Importantly, that decline in wage growth has occurred against a backdrop of unemployment rates remaining at some of the lowest levels in modern history. That low unemployment would produce high wage growth, which in turn would produce unsustainably high spending and runaway inflation through a fairly classic wage-price spiral, is part of the bedrock foundation of many Phillips curve models of the economy where unemployment must rise to quell excess demand-driven inflation. Those models, in turn, formed much of the basis of forecasts that implied a recession was necessary to get inflation under control. Yet over the last year, we have seen a rapid expansion of the US labor market—with nonfarm payrolls increasing by 3.8M and prime-age employment rates hitting 20-year highs—coinciding with significant deceleration in wage growth, spending growth, and inflation. Hence, the Fed and other institutions are walking back last year’s forecasts made under extreme versions of those Phillips curve models.
Rising Optimism for a Soft Landing
Likewise, this disinflation has coincided with a significant easing of financial conditions, notwithstanding the temporary tightening in the wake of Silicon Valley Bank’s failure earlier this year. Yield spreads on high-risk corporate bonds have now gradually declined to some of the lowest levels since the start of the Fed’s tightening cycle in 2022. Given that spreads partially reflect both the risk of recession and the effective tightness of corporate credit, it’s clear that businesses are finding financing easier to access and financiers are less worried about a downturn even amidst higher rates.
That easing of financial conditions has coincided with medium and long-run inflation expectations (derived from pricing on inflation-indexed treasury bonds) remaining within a range consistent with the Fed’s 2% inflation target. If anything, inflation expectations were too low over the last 9 months amidst fears of a recession, and the return of economic optimism has caused them to rebound back to appropriate levels. In particular, the growing strength of longer-term inflation expectations is a welcome development, even if it has only shown up for a few trading days—it means markets are less worried about a return of the kind of structurally weak demand environment we had during the 2010s.
The Long 2010s are Over
The story of the 2010s economy was primarily one of excessively tight monetary policy leading to persistent underinvestment, low employment, and sluggish growth. The difficulties in further loosening monetary policy when short-term rates were stuck at the zero lower bound—something Japan has struggled with for a generation—plagued the US for years, but they now feel like a distant memory with short-term rates above 5%. Indeed, in many ways, the United States has now left the stagnant political economy of the long 2010s completely behind us.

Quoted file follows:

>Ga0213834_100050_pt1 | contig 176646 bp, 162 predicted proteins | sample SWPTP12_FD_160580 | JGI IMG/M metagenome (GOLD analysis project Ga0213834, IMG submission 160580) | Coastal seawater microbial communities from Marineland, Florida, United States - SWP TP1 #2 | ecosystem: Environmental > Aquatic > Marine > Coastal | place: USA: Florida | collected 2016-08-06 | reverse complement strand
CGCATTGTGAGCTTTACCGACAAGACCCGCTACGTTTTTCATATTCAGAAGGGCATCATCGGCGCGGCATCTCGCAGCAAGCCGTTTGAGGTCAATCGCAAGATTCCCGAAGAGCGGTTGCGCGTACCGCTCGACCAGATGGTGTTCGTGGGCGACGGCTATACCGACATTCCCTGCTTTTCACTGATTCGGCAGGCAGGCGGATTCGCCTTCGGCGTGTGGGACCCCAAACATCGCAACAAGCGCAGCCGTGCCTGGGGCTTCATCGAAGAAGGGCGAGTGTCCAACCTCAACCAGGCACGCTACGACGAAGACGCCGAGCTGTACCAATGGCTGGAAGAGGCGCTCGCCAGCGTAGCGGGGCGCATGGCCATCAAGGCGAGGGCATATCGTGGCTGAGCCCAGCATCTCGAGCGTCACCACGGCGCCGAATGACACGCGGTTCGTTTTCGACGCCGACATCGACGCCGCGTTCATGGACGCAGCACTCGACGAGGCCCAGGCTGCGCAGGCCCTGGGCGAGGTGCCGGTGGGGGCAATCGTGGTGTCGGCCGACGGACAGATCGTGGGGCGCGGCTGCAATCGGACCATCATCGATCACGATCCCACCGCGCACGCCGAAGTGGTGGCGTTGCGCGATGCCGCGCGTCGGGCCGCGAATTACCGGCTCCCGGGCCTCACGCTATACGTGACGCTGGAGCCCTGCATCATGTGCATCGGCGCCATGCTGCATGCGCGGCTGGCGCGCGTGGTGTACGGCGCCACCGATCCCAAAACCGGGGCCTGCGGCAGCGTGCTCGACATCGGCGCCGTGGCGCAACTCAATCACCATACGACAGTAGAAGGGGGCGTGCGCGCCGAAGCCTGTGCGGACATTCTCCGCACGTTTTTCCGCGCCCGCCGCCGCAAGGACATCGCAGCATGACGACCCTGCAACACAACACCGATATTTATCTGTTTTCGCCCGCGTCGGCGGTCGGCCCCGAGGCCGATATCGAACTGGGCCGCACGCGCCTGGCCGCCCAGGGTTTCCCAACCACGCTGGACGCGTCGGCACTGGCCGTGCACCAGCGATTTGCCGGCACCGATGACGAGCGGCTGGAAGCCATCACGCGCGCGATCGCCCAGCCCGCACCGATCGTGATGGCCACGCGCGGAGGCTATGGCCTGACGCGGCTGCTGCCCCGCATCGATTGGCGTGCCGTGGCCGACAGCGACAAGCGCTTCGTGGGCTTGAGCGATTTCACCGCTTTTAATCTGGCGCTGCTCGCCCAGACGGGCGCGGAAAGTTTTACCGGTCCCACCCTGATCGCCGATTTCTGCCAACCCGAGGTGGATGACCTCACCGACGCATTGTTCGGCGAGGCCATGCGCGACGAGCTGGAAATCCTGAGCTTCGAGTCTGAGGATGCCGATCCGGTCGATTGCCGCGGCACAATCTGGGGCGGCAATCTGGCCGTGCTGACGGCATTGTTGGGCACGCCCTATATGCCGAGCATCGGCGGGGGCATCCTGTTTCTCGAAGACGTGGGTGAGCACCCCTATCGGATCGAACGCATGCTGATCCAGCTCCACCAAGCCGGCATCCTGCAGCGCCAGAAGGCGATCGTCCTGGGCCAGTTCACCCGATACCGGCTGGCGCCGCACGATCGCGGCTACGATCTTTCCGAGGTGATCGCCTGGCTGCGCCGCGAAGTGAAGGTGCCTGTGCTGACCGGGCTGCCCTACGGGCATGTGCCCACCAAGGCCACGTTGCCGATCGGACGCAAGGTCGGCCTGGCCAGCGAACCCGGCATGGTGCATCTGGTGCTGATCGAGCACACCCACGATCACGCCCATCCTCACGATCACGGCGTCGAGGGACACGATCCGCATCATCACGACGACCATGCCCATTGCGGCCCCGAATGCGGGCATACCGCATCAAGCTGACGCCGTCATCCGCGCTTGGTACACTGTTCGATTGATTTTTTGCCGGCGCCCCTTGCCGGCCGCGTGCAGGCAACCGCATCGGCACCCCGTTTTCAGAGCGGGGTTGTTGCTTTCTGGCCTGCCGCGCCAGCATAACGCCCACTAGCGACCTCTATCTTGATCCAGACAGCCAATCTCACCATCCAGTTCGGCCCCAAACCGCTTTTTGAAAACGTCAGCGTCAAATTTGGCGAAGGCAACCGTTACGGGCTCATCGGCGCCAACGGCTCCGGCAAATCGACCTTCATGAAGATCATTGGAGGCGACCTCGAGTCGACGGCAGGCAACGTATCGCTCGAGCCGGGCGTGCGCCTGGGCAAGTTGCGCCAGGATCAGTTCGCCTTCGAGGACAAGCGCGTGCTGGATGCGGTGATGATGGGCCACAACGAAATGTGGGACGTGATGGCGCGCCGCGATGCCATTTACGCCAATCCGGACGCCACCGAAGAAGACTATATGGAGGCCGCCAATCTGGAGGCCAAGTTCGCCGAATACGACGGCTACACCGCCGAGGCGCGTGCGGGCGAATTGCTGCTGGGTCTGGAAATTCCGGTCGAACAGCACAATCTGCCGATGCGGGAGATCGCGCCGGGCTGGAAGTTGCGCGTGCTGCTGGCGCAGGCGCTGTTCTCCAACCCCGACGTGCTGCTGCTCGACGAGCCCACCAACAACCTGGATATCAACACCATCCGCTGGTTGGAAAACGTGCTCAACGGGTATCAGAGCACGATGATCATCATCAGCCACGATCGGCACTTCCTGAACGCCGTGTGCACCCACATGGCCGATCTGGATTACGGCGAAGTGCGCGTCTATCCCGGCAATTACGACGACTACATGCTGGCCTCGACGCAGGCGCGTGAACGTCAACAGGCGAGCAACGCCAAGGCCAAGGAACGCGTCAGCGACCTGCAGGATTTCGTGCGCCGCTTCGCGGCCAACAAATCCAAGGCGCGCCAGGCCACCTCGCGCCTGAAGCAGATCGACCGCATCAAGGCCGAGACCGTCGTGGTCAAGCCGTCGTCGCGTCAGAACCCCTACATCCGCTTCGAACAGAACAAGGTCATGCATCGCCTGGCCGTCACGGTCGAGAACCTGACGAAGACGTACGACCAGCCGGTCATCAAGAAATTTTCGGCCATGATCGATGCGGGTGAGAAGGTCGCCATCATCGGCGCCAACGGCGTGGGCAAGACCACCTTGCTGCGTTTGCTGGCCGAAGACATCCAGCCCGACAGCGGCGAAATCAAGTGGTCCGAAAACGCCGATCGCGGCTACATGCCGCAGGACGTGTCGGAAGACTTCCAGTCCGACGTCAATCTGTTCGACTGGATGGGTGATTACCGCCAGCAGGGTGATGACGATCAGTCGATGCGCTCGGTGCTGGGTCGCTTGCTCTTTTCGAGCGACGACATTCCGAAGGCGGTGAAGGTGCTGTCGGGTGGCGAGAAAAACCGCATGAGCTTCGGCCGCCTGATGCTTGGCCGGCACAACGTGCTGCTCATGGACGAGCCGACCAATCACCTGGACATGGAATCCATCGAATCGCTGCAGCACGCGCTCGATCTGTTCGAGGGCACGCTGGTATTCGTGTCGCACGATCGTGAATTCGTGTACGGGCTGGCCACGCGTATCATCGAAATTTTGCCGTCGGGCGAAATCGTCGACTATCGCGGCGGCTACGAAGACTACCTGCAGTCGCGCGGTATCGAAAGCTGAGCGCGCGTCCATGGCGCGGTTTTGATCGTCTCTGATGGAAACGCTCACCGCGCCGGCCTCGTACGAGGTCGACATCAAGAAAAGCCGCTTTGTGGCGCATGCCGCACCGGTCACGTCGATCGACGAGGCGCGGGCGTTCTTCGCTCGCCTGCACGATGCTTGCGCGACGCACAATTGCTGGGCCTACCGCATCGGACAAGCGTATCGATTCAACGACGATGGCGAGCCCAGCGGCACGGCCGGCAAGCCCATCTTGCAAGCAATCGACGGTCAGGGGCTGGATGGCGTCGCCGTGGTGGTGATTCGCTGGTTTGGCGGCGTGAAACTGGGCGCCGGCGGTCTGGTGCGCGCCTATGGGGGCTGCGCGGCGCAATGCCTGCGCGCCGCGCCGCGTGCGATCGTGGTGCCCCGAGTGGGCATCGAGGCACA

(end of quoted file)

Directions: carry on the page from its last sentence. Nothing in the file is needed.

In contrast to the 2010s, the US economy has grown more since the start of the pandemic than essentially any major high-income economy bar Australia. Not only has real per-capita consumption recovered to pre-COVID levels, but it has actually broadly returned to its pre-COVID trend at the fastest pace of any modern recession—in stark contrast to the permanent scars on consumption left by the 2008 recession.
In fact, growth in real consumption of durable goods has not only vastly exceeded the pre-pandemic trend but briefly caught up with the pre-Great Recession trend, and remains high even as it hasn’t grown in several years. When you look at durable goods spending as a share of total household consumption, the 2010s could not stand out more—though the long-run trend is of extremely gradual decline as households get richer faster than their spending on goods grows, the 2010s saw durable goods’ share of spending sink by roughly 3% in 3 years and barely recover afterward. Not until the pandemic did durable goods consumption spending climb back to its pre-recession share of household budgets. That meant more than a decade of, effectively, household underinvestment in some of the most-important big-ticket items (cars, household appliances, phones, and computers) that provide long-term welfare and enhance people’s economic productivity—and that is being partially undone today.
Likewise, the long 2010s were a disaster for America’s industrial production and investment—US manufacturing output has still never returned to December 2007 levels, and it took more than 5 years before domestic fixed investment levels exceeded those of 2010. Post-COVID, the US is instead investing record amounts into manufacturing structures, thanks in large part to the preponderance of federal subsidies passed in the Inflation Reduction Act and CHIPS Act. In fact, nonresidential fixed investment has been a major contributor to the ongoing strength of the US economy, even as nominal spending cooled and residential fixed investment cratered in response to higher interest rates.
It’s not the only place where America’s economy is not only doing better than what it was pre-pandemic but better than what could be expected in a world completely absent a pandemic. For example, real median wages, adjusted for demographic shifts, are now actually slightly above the 2015-2019 trend growth rate. Our frame of reference matters tremendously, the 2010s were a historically terrible decade for growth, and 2018/2019 in particular represented a forgotten economic slowdown before the pandemic. To stick the soft landing, lots of growth indicators will not need to return to pre-pandemic “normal”—and in many ways, we should hope they do not.